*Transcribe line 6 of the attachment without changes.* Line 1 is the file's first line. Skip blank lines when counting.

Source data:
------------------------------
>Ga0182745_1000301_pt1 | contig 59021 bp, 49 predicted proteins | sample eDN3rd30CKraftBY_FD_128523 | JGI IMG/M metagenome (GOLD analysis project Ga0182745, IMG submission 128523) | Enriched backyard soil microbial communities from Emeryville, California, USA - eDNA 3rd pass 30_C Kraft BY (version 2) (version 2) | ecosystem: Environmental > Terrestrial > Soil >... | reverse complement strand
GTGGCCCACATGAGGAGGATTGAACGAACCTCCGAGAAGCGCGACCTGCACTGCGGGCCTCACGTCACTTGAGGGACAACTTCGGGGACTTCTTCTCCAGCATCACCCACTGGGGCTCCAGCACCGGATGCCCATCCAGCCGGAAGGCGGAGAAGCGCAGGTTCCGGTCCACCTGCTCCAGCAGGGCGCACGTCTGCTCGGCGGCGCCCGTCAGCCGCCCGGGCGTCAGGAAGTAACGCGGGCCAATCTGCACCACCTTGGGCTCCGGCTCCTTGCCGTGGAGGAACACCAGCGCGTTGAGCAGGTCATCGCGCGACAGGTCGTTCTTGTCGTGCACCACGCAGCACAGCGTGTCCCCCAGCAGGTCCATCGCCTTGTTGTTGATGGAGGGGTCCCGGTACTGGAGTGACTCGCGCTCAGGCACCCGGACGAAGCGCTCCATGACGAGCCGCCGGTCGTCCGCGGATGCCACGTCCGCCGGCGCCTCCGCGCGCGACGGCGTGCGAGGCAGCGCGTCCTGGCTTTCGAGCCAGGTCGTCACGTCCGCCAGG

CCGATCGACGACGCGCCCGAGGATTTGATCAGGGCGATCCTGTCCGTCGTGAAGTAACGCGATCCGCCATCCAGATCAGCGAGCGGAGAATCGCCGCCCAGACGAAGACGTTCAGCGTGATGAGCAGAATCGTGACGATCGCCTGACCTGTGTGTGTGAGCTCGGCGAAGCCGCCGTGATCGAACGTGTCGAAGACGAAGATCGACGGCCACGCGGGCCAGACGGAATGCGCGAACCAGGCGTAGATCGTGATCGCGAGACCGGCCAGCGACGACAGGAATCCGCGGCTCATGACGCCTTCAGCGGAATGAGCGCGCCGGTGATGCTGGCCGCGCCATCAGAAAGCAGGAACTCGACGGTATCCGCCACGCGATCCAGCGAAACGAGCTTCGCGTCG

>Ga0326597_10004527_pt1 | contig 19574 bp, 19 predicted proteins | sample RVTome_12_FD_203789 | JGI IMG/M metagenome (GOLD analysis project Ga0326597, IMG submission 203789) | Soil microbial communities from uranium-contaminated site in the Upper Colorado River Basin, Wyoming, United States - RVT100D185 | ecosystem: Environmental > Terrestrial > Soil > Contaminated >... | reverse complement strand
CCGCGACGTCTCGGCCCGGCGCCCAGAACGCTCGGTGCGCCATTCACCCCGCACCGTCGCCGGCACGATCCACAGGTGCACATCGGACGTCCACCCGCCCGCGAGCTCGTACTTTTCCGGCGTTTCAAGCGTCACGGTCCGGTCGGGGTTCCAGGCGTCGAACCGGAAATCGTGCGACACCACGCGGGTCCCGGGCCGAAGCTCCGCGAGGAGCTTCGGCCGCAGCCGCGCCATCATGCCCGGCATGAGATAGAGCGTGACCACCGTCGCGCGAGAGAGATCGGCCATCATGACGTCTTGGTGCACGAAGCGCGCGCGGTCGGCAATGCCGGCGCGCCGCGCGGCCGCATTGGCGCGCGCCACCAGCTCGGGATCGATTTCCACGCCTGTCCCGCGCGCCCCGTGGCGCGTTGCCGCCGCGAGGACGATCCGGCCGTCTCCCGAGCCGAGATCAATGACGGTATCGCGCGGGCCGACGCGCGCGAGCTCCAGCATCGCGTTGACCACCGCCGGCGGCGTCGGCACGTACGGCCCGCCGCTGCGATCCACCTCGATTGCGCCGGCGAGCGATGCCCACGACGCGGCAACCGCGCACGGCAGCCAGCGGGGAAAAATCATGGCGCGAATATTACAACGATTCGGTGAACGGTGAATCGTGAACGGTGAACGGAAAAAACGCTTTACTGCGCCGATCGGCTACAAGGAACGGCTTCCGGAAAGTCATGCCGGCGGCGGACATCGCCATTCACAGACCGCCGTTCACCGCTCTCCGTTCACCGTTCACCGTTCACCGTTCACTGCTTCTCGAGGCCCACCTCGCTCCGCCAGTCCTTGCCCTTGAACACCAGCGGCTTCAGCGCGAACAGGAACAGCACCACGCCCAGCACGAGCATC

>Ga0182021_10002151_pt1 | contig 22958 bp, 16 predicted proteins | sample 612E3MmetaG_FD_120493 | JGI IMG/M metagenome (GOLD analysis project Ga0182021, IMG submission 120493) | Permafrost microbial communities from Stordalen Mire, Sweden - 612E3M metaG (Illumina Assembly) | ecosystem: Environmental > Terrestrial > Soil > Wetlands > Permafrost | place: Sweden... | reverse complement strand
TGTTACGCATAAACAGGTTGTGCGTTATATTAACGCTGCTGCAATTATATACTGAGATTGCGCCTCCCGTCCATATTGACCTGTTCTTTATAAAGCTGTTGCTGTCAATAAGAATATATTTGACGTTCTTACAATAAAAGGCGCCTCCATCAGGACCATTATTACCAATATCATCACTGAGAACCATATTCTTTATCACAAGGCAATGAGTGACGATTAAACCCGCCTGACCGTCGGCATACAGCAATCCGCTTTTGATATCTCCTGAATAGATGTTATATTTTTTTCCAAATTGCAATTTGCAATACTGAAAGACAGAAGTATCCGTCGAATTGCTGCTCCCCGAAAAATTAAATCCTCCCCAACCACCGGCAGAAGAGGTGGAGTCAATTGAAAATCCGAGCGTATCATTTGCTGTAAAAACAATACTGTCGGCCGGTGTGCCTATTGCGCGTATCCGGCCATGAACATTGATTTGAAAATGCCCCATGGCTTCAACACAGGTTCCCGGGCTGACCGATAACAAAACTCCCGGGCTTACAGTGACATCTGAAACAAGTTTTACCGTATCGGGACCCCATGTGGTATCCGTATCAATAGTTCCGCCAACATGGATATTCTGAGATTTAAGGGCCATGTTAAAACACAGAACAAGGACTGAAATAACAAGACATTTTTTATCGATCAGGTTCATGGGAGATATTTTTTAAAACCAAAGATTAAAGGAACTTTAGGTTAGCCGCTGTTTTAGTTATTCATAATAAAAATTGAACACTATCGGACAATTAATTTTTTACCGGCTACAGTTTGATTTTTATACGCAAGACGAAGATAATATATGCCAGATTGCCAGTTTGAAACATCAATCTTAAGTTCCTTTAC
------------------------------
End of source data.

>Ga0182021_10002151_pt1 | contig 22958 bp, 16 predicted proteins | sample 612E3MmetaG_FD_120493 | JGI IMG/M metagenome (GOLD analysis project Ga0182021, IMG submission 120493) | Permafrost microbial communities from Stordalen Mire, Sweden - 612E3M metaG (Illumina Assembly) | ecosystem: Environmental > Terrestrial > Soil > Wetlands > Permafrost | place: Sweden... | reverse complement strand